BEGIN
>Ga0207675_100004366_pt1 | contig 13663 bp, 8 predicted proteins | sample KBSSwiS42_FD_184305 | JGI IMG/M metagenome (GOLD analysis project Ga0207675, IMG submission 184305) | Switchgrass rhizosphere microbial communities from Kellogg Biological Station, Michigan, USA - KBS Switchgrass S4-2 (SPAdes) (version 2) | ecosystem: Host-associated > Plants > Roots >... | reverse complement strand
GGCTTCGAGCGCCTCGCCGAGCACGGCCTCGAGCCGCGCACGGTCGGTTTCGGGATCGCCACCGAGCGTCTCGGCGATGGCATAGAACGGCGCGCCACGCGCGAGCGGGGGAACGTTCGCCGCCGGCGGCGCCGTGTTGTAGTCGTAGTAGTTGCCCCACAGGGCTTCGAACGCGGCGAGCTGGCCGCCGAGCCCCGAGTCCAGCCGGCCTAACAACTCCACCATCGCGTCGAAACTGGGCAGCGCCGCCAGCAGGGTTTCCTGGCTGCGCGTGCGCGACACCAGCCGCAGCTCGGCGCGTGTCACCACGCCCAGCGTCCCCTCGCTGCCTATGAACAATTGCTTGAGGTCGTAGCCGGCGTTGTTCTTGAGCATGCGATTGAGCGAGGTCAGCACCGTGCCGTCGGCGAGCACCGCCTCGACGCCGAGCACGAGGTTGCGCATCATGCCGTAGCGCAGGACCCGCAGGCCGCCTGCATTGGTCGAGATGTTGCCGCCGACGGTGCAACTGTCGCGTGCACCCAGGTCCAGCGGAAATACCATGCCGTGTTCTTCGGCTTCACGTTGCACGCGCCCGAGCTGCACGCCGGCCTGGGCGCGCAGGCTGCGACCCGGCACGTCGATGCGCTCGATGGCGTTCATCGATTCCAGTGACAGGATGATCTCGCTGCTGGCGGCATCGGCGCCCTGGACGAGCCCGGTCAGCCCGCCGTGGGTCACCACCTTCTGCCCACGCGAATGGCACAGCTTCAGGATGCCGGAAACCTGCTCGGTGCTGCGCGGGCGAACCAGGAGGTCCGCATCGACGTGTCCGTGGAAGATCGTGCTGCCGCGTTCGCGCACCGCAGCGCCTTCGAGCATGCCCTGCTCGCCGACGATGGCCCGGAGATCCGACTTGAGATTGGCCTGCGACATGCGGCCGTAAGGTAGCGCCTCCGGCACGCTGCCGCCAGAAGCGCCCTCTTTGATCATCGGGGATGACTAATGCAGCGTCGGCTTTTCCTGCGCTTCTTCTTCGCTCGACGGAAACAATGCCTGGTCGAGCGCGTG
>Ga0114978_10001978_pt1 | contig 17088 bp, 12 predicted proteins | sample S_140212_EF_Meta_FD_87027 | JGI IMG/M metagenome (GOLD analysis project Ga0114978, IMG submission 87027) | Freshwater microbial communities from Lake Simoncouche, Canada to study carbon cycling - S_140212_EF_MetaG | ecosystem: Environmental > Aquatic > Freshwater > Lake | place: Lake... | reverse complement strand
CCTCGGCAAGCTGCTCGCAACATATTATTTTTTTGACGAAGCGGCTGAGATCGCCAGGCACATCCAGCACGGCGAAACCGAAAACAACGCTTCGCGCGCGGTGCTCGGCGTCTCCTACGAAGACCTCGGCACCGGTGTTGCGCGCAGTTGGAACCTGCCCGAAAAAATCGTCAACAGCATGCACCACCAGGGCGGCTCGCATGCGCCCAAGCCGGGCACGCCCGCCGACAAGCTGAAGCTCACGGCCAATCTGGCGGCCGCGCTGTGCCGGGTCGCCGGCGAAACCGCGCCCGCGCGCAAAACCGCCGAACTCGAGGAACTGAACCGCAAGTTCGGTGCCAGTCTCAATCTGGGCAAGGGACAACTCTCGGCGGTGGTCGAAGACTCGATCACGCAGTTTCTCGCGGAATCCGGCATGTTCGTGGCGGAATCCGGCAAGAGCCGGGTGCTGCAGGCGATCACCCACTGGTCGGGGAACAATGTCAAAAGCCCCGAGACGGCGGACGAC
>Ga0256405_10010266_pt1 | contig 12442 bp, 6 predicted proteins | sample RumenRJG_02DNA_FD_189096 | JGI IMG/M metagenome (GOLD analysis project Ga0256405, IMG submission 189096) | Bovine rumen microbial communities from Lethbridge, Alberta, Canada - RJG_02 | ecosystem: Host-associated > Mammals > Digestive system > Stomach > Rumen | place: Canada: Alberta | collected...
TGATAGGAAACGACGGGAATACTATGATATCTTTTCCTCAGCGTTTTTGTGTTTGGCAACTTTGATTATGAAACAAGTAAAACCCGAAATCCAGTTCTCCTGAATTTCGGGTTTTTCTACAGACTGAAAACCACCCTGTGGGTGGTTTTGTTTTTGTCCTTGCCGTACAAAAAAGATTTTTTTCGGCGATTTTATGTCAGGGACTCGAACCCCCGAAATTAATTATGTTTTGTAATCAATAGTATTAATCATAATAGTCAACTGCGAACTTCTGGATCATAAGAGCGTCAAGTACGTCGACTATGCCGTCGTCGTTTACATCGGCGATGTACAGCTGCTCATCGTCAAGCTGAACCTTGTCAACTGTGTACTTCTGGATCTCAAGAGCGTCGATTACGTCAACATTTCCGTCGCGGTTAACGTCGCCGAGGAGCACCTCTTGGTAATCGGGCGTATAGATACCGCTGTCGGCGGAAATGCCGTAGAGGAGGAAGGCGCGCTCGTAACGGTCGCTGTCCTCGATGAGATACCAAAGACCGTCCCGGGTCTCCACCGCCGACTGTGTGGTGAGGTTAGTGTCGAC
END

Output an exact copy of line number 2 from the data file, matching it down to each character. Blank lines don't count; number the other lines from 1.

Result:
GGCTTCGAGCGCCTCGCCGAGCACGGCCTCGAGCCGCGCACGGTCGGTTTCGGGATCGCCACCGAGCGTCTCGGCGATGGCATAGAACGGCGCGCCACGCGCGAGCGGGGGAACGTTCGCCGCCGGCGGCGCCGTGTTGTAGTCGTAGTAGTTGCCCCACAGGGCTTCGAACGCGGCGAGCTGGCCGCCGAGCCCCGAGTCCAGCCGGCCTAACAACTCCACCATCGCGTCGAAACTGGGCAGCGCCGCCAGCAGGGTTTCCTGGCTGCGCGTGCGCGACACCAGCCGCAGCTCGGCGCGTGTCACCACGCCCAGCGTCCCCTCGCTGCCTATGAACAATTGCTTGAGGTCGTAGCCGGCGTTGTTCTTGAGCATGCGATTGAGCGAGGTCAGCACCGTGCCGTCGGCGAGCACCGCCTCGACGCCGAGCACGAGGTTGCGCATCATGCCGTAGCGCAGGACCCGCAGGCCGCCTGCATTGGTCGAGATGTTGCCGCCGACGGTGCAACTGTCGCGTGCACCCAGGTCCAGCGGAAATACCATGCCGTGTTCTTCGGCTTCACGTTGCACGCGCCCGAGCTGCACGCCGGCCTGGGCGCGCAGGCTGCGACCCGGCACGTCGATGCGCTCGATGGCGTTCATCGATTCCAGTGACAGGATGATCTCGCTGCTGGCGGCATCGGCGCCCTGGACGAGCCCGGTCAGCCCGCCGTGGGTCACCACCTTCTGCCCACGCGAATGGCACAGCTTCAGGATGCCGGAAACCTGCTCGGTGCTGCGCGGGCGAACCAGGAGGTCCGCATCGACGTGTCCGTGGAAGATCGTGCTGCCGCGTTCGCGCACCGCAGCGCCTTCGAGCATGCCCTGCTCGCCGACGATGGCCCGGAGATCCGACTTGAGATTGGCCTGCGACATGCGGCCGTAAGGTAGCGCCTCCGGCACGCTGCCGCCAGAAGCGCCCTCTTTGATCATCGGGGATGACTAATGCAGCGTCGGCTTTTCCTGCGCTTCTTCTTCGCTCGACGGAAACAATGCCTGGTCGAGCGCGTG